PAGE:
This prospective observational study included 100 victims of violent death who were autopsied at the Institute of Forensic Medicine of the Federal District, Brasilia from August 2008 to December 2009. The group studied was of apparently healthy young people, chosen at random. The study was approved by the Research Ethics Committee of the Faculty of Health Sciences, Federal District (DF-FEPECS, project number 125/2008). The Research Ethics Committee waived the requirement for informed consent because a complete cadaver examination (including macroscopic and microscopic analysis) is mandatory in all cases of violent death according to the laws of the country.

Samples collected

Samples were taken from the right common carotid artery, left coronary artery, and proximal 10 cm of the thoracic aorta. All samples were 1 cm in length, and were fixed in 10% formalin and stained with hematoxylin and eosin. The samples were all analyzed by the same pathologist, and histopathological changes were graded according to the classification proposed by the Committee on Vascular Lesions of the Council on Arteriosclerosis, American Heart Association into six lesion types: type I (intimal thickening), type II (presence of foam cells), type III (small deposits of extracellular lipid-fatty streaks), type IV (atheroma), type V (fibroatheroma), and type VI (defect on the surface of the intima, with the occurrence of bleeding and clotting) [13].

Data collected

The following data were analyzed for each case: sex, age, height, body mass, body mass index, and heart weight.

Statistical analysis: Statistical analysis was undertaken to investigate the association between atherosclerosis and sex, age (Mantel-Haenszel chi-square test), heart weight, and body mass index (Kruskal-Wallis test). Statistical significance was set at p < 0.05 [14].


Of a total of 300 samples of arteries, 97.34% had an identifiable atherosclerotic lesion (Figure 1), with type II lesions (foam cells) being the most common (Figure 2). No sample of the aorta was normal. Among the 100 cases examined, the age ranged from 12 to 33 years with a mean age ± standard deviation (SD) of 20.12 ± 4.08 years (mode 16 years), and the majority were male (83%). All cases were victims of violent death, with 66% caused by firearms. The average interval between death and autopsy was 12.8 ± 4.4 h, with all cases autopsied within 24 h after death. The mean body mass index was 20.95 ± 3.2 kg/m2 (mode 17.5 kg/m2). The mean heart weight was 280 ± 56.3 g (mode 300 g). The distribution of histological lesions in the arteries is shown in Table 1.

Figure 1
figure 1

Atherosclerotic plaque in a coronary artery.

Figure 2
figure 2

Type II atherosclerotic lesion (hematoxylin and eosin, 400×).

Table 1 Histopathological changes in the arteries of young victims of violent death.

Results of the Mantel-Haenszel chi-square test suggest that males tended to have more advanced lesion types in the carotid arteries than females, but this was not statistically significant (p = 0.0781). Heart weight tended to correlate with severity of atherosclerotic lesions in the carotid arteries, but this association was also not significant. Results of the Kruskal-Wallis test showed that body mass index tended to be associated with the severity of atherosclerosis in the aorta, but this association was not significant. The only significant association in our cohort was between age and the severity of lesions in the carotid arteries, with the chi-square Mantel-Haenszel test showing increased severity in patients older than 20 years (p = 0.0388).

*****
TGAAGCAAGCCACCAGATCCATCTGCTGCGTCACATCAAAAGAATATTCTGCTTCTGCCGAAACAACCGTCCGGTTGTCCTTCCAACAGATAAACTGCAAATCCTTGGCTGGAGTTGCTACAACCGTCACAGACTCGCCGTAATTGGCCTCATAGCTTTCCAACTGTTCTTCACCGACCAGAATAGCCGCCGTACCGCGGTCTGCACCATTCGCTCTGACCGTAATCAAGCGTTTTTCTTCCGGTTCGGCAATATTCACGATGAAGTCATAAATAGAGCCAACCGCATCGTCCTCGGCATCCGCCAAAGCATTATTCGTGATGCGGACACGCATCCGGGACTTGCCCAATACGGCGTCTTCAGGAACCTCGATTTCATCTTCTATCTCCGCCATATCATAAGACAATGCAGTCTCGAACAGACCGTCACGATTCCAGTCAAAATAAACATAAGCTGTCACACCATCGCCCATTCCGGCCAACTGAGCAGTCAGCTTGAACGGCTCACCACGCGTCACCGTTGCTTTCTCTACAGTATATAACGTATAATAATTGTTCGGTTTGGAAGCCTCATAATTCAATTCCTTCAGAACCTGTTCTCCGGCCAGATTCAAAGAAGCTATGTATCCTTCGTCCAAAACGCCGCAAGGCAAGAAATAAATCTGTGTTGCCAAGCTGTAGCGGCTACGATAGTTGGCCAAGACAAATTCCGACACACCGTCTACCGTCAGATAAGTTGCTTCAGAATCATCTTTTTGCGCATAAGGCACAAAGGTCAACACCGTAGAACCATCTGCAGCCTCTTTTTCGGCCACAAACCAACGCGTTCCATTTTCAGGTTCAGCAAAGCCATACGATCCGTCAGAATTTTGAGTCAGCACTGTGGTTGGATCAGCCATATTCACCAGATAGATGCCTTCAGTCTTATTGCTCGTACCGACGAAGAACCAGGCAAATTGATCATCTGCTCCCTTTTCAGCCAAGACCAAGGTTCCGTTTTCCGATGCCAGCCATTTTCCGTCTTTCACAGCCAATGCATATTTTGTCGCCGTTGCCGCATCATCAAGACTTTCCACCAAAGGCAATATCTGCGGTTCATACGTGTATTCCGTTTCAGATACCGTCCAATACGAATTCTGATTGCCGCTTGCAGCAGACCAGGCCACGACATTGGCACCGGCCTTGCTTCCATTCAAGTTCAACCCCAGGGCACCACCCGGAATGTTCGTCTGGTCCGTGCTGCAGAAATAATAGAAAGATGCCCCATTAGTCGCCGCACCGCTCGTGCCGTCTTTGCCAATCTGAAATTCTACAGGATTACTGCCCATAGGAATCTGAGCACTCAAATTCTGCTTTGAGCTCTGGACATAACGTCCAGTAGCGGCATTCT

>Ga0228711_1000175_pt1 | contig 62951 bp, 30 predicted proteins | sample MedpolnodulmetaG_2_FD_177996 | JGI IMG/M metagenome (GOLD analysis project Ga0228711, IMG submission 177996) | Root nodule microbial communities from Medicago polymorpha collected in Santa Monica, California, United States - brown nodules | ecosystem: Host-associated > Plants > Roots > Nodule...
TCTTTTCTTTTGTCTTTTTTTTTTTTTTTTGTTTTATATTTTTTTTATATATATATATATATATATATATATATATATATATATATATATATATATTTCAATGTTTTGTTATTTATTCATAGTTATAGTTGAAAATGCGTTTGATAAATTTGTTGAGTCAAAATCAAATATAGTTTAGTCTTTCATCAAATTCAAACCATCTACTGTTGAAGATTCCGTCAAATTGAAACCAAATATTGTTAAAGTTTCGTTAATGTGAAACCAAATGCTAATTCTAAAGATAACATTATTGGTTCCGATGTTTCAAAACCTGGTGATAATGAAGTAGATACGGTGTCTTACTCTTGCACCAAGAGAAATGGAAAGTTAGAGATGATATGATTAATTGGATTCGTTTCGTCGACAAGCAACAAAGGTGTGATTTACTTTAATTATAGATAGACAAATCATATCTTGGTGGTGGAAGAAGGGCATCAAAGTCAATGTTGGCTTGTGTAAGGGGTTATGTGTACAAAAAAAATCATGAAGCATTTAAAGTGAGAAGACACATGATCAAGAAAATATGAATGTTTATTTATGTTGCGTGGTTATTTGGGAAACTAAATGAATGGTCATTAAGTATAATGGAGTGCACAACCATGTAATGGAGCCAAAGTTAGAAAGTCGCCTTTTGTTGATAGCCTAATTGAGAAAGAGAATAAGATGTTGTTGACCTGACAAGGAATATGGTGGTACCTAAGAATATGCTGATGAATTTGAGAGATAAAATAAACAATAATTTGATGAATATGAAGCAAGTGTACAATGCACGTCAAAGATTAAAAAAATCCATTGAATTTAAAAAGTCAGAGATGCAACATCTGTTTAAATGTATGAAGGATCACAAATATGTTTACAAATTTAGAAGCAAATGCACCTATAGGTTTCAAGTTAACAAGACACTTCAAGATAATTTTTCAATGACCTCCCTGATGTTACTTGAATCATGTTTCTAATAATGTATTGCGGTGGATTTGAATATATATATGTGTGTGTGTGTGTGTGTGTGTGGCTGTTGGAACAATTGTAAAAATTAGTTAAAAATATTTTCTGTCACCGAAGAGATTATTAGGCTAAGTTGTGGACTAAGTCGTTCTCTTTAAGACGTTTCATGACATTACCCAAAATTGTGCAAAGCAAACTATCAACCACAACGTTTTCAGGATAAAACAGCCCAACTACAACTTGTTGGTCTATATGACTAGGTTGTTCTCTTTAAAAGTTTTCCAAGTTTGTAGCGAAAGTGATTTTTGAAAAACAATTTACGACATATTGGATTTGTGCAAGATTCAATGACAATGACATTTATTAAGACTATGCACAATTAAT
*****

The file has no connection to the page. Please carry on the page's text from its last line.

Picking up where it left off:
Of all 300 arterial samples, 97.34% showed some degree of atherosclerotic lesion. Our results are consistent with previously published data indicating atherosclerotic involvement of the main arteries in young populations, but the prevalence in our study is higher [15]. The data show a significant impairment of the arteries investigated, especially of the aorta, where there were no cases with normal histology. However, the most advanced lesions were found in the coronary arteries.

Atherosclerotic lesions in children were first discussed by Hodgson in 1815 [16]. Two studies of autopsies on US soldiers focused on atherosclerotic lesions in the arteries of young subjects. The first was conducted by Enos et al (1953) during the Korean War and found that 77.3% of coronary arteries studies had changes [17], and the second was conducted by McNamara et al (1971) during the Vietnam War and found that 45% of subjects had some evidence of coronary atherosclerosis [18].

Type I and II lesions, being the earliest lesions, usually appear within the first three decades of life, and type III lesions predominate during the following two decades. During the first 5 years of life, usually only type I lesions are found. Stary et al.[19] noted no significant differences in prevalence with sex or skin color in the younger age groups, although blacks develop lesions at a younger age.

Studies examining the histopathological aspects of early and advanced atherosclerotic lesions have emphasized the crucial role of macrophages in the formation of foam cells and fatty streaks. Atherosclerotic lesions are considered advanced when there is accumulation of cells, lipids, and matrix components including minerals, and when they are associated with structural disorganization, repair and thickening of the intima, and deformity of the arterial wall [20, 21].